For too long the questions of how we treat animals and how we treat our fellow human beings have been considered separately. But the contours of the current animal crisis make it clear – the harms we are inflicting on the nonhuman world have devastating impacts on humans: zoonotic diseases caused by habitat destruction and animal exploitation have brought human life to a standstill; mass production of animals for food is poisoning the ground and contributing to catastrophic climate change.
Animal Crisis responds to this fractured relationship between human beings and animals by exploring the complex social and political contexts in which animals are harmed, revealing the connections between our callous and cruel attitudes to the animal world and those same attitudes towards vulnerable human groups.
Marking a stark contrast to traditional theories in animal ethics, Alice Crary and Lori Gruen argue that there can be no animal liberation without human emancipation. Borrowing from critical social theory and ecofeminism, they build a framework for understanding and combatting the structural forces that shape and enable the diminishment of some for the advantage of a few, isolating critical resources that are crucial for animal and human emancipatory struggles alike.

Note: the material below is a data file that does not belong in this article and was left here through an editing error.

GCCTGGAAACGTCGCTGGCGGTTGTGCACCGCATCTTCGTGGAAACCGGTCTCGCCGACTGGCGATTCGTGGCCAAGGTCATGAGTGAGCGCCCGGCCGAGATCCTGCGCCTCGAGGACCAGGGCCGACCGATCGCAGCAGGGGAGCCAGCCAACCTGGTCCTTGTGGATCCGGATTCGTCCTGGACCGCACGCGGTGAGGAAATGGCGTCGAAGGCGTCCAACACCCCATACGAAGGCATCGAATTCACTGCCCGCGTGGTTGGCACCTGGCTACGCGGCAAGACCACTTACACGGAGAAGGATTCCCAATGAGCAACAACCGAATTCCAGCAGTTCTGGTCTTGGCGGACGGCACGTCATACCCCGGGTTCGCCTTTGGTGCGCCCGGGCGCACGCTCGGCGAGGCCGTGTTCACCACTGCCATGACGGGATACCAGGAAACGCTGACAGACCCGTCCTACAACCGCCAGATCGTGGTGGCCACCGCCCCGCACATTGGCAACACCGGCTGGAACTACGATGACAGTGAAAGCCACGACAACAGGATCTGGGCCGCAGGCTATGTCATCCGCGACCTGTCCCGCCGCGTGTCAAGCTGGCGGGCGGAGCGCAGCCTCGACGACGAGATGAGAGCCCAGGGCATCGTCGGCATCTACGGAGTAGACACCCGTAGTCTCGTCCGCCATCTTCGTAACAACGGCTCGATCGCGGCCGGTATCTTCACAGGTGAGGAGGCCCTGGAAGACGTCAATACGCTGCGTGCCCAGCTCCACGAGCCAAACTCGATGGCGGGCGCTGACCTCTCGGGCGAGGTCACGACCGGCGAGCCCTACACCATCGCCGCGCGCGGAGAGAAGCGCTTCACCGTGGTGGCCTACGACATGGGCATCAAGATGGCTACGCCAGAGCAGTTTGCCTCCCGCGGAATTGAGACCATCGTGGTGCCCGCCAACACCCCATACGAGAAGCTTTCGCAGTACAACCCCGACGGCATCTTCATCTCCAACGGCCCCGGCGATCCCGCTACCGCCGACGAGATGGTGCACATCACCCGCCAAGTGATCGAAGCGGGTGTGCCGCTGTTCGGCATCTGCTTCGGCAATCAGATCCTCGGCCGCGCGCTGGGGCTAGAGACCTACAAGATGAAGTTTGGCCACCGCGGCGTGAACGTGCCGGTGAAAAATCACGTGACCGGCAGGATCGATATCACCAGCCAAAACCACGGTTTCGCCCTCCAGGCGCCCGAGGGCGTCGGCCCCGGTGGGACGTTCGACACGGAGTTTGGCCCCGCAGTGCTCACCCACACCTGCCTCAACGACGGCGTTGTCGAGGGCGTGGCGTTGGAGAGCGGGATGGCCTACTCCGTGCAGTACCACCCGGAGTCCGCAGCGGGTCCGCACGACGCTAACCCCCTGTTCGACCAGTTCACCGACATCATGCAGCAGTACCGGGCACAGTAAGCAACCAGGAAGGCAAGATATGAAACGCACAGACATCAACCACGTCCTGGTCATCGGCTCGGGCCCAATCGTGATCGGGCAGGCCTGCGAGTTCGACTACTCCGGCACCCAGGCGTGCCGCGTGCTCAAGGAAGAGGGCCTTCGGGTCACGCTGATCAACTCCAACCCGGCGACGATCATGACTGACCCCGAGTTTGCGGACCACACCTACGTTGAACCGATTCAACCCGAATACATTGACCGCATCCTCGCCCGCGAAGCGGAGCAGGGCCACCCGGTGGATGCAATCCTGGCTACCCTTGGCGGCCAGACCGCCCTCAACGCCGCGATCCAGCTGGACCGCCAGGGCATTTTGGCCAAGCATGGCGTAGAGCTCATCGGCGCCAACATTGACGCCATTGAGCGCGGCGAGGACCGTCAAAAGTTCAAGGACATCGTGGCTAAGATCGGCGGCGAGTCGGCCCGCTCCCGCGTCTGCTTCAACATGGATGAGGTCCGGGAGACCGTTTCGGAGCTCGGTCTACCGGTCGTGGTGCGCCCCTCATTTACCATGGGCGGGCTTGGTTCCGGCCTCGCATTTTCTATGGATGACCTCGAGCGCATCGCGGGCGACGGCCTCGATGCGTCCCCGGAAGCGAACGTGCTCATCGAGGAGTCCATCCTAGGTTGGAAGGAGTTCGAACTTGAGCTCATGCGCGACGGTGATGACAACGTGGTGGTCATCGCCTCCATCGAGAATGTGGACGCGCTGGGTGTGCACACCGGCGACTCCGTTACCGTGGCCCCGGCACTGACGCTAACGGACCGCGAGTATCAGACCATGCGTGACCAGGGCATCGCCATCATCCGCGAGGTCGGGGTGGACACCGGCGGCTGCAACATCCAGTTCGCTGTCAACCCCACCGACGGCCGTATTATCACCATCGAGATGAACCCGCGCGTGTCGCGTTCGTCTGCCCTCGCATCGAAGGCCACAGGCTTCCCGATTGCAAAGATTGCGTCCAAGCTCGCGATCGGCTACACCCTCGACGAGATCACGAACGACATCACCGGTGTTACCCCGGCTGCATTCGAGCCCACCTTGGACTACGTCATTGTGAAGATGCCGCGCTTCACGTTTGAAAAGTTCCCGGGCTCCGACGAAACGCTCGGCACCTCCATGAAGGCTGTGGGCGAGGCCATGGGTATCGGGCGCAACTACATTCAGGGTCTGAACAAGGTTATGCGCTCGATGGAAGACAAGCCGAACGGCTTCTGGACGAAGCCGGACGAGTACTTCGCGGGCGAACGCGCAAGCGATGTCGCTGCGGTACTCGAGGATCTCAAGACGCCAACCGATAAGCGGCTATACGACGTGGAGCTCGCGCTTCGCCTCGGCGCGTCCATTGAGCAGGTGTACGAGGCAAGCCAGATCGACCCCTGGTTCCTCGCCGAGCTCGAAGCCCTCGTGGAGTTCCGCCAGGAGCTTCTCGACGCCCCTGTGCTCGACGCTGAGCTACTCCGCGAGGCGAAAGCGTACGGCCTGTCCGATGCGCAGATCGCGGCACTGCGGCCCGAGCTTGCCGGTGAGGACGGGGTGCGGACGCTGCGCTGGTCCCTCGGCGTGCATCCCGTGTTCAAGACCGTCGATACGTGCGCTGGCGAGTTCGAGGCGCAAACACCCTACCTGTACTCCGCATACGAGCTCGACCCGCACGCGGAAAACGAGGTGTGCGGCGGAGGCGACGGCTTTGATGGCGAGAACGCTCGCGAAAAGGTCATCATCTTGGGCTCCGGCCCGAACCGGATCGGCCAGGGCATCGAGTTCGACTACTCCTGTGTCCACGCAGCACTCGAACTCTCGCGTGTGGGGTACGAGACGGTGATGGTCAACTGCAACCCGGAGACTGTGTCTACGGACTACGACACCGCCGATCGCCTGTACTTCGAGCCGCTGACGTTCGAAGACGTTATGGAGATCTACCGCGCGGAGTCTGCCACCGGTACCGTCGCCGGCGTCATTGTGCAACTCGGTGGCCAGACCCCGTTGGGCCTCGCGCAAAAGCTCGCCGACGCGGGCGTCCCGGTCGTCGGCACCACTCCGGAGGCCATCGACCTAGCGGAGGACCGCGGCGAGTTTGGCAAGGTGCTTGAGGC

Alice Crary is University Distinguished Professor of Philosophy at The New School for Social Research. Lori Gruen is the William Griffin Professor of Philosophy at Wesleyan University.